The mayors and the governors are going to play a crucial role in this. There will be certain cities and states that can open much quicker than other cities and states. So if you think of more rural states where people are not as densified and they're spread out, those states will be able to open quicker than states where you're highly densifed, where you're dependent on public transportation, where you're dependent on elevators to get people in and out of buildings.

So I think what we're going to need to do is we're going to need to look at each of these cities and we're going to have to evaluate them to what the risk is. Simultaneous to that, we're going to have to have a very robust testing mechanism to back up the re-opening of the economy because we're going to need to know very, very quickly if we get a resurgence in infection in the country.

ADAM SHAPIRO: Gary, I'm curious, you just mentioned a testing program, yet there's a report that the federal government may be cutting the money it's providing for testing. And it is the key everyone says, widescale testing. So what happens to make sure that we get that testing in place to go back to work?

GARY COHN: I don't think we can go through a full fledged reopening of our economy without testing. We would jeopardize ourselves going back into a another full fledged outbreak in the United States and then having to shut our economy down again. That would be the wrong answer. The right answer is to start incrementally bringing people back to work in a very thoughtful process.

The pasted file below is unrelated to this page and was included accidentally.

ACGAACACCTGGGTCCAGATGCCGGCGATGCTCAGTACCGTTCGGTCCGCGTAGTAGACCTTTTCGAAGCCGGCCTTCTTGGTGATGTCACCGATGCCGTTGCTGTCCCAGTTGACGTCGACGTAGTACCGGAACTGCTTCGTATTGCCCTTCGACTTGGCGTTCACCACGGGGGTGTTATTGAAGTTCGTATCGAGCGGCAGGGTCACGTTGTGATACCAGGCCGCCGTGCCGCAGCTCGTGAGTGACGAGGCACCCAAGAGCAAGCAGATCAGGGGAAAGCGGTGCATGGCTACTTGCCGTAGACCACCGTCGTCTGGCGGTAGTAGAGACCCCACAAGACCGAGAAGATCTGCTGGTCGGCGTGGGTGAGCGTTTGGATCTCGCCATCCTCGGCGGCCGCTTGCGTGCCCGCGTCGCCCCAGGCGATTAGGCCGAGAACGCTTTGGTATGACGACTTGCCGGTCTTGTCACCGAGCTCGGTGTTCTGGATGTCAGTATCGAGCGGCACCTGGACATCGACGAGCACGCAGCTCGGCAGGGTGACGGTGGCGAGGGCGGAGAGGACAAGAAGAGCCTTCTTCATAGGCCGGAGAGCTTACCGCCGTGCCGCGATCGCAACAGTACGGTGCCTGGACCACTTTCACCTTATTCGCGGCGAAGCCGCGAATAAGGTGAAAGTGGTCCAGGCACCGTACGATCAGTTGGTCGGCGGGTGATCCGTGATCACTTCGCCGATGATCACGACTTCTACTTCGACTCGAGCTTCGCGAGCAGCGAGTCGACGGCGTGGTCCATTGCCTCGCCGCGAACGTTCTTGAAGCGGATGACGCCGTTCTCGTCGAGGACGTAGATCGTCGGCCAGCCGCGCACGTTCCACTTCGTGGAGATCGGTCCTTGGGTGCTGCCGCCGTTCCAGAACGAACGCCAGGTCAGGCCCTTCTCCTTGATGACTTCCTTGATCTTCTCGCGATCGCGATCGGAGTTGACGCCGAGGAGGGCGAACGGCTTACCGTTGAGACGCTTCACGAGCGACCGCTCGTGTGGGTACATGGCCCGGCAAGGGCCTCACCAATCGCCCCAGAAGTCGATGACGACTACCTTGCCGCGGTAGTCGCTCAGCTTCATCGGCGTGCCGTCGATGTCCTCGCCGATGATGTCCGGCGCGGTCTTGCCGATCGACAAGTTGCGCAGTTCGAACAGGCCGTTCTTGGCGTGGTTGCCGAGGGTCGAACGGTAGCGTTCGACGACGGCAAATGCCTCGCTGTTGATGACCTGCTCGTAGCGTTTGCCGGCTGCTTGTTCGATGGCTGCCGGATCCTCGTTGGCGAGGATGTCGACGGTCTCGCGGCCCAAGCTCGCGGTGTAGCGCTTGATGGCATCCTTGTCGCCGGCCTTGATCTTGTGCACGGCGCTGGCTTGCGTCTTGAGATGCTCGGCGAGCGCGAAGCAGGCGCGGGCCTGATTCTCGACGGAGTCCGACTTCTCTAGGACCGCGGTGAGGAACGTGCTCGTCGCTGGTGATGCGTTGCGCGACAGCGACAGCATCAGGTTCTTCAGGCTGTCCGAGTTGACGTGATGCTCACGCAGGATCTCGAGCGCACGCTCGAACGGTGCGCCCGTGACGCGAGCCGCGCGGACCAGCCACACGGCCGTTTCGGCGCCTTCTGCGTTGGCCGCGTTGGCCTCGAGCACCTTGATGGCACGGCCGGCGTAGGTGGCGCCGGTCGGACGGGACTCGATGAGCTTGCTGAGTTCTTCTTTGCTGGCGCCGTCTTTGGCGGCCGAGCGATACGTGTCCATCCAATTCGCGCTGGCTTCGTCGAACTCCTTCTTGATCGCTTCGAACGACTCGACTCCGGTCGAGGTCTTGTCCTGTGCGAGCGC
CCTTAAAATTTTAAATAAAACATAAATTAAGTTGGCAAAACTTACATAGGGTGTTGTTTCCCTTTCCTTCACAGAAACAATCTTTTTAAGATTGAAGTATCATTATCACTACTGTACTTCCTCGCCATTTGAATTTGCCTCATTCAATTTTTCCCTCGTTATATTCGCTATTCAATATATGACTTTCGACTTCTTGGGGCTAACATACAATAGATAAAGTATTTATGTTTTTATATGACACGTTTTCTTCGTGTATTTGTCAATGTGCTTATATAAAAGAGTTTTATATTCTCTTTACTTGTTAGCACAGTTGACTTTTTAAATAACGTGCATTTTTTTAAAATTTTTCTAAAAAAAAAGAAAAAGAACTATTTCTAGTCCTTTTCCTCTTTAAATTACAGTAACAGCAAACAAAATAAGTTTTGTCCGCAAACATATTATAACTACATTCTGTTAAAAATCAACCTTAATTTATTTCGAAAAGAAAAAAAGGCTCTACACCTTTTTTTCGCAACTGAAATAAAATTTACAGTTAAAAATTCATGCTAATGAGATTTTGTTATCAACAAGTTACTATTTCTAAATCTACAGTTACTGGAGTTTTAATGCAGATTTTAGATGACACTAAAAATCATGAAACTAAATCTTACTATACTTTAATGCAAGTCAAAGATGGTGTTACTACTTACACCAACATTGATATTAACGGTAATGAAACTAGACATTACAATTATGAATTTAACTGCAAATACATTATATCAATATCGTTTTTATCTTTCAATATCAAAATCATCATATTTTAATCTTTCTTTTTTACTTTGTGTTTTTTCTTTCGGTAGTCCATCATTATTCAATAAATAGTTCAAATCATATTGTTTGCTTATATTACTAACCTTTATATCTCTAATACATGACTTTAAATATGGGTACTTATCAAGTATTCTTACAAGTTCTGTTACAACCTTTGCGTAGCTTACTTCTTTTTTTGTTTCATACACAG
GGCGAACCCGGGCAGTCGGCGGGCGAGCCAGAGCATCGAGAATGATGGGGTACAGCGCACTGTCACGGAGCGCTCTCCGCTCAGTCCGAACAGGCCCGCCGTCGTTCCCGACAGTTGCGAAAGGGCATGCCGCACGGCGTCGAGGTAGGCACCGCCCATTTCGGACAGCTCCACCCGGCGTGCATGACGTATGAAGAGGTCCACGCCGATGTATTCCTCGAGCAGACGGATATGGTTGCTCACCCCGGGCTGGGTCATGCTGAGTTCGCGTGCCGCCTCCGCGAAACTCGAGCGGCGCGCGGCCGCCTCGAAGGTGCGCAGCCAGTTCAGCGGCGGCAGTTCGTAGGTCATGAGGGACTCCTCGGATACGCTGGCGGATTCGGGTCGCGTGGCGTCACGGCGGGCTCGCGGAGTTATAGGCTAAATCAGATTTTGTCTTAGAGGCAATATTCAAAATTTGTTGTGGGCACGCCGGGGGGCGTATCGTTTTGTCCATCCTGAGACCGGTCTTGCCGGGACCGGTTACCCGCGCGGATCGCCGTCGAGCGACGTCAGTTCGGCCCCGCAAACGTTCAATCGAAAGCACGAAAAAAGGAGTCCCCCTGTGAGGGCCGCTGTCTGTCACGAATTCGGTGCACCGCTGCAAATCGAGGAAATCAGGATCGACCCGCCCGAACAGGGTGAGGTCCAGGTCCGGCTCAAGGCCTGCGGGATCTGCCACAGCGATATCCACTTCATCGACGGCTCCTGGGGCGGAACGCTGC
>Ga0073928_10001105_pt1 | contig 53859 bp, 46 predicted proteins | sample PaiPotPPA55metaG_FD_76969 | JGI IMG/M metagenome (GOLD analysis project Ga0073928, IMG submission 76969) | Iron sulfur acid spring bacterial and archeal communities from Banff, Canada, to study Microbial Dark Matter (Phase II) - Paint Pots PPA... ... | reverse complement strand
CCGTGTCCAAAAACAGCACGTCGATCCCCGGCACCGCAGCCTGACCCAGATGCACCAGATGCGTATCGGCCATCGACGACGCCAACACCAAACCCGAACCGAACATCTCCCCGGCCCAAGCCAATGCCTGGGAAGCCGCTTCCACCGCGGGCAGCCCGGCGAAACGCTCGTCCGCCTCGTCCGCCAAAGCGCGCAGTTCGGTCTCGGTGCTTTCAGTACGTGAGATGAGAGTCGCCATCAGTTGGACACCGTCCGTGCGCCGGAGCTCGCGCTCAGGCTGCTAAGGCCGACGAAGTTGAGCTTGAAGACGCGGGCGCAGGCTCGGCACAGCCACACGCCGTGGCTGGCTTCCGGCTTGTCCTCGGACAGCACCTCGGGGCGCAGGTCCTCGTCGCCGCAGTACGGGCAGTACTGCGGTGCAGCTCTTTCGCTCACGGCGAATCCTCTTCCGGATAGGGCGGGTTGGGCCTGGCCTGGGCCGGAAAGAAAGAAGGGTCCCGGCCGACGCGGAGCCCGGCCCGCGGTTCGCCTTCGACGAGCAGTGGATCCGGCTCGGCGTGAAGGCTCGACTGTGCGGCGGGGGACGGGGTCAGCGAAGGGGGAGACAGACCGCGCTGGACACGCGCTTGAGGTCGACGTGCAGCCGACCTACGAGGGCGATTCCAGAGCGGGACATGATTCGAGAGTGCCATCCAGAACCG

Big businesses are going to have to think of dividing their workforces maybe into A's, or quarters, and say, hey, the A team comes in Monday morning, the B team comes in Monday afternoon, and then the C team comes in Tuesday and the D team comes in Tuesday afternoon. But the Monday crowd and the Tuesday crowd never cross because if someone gets sick in the A and B crowd, we don't want them to contaminate the C and D crowd.

But if we don't have testing when someone starts feeling ill and we don't know what group to isolate, we're going to end up having to isolate everyone again. And we see the impact of having to isolate everyone. It's going to be the only choice is to isolate everyone.

BRIAN CHEUNG: Hey Gary, it's Brian Cheung here. So we see the Federal Reserve trying to kind of cover the whole on all these different markets. Some might be showing stress, whether it's US treasuries or Muni markets as of today. I'm wondering from your vantage point just with your contacts on Wall Street, what's the biggest concern for you from a liquidity standpoint? And A, do you think that Congress should be maybe appropriating even more money to the Fed since it already blew through almost half of the appropriated money today with the facilities that have been announced. And secondly, what do you think they should be targeting?

GARY COHN: So look, I think at this point the Fed has basically gone off to after every asset class that we have except equities. And I'm not saying that they should go after equities. They are putting money into every asset class that really matters. They're already down into high yield corporate bonds, or an investment grade corporate bonds, or in municipal bonds. They're providing an enormous amount of repo money for the treasury market.

And the Main Street Lending Program that they announced today is also very crucial. We shouldn't overlook that. Remember, we started with the small business plan, which was companies 500 employees and less. And then we had a large business plan, which the treasury and the Fed will be giving out. That's the money that can be levered up to $5 trillion. But there was a gap in the middle, there was sort of a donut hole there.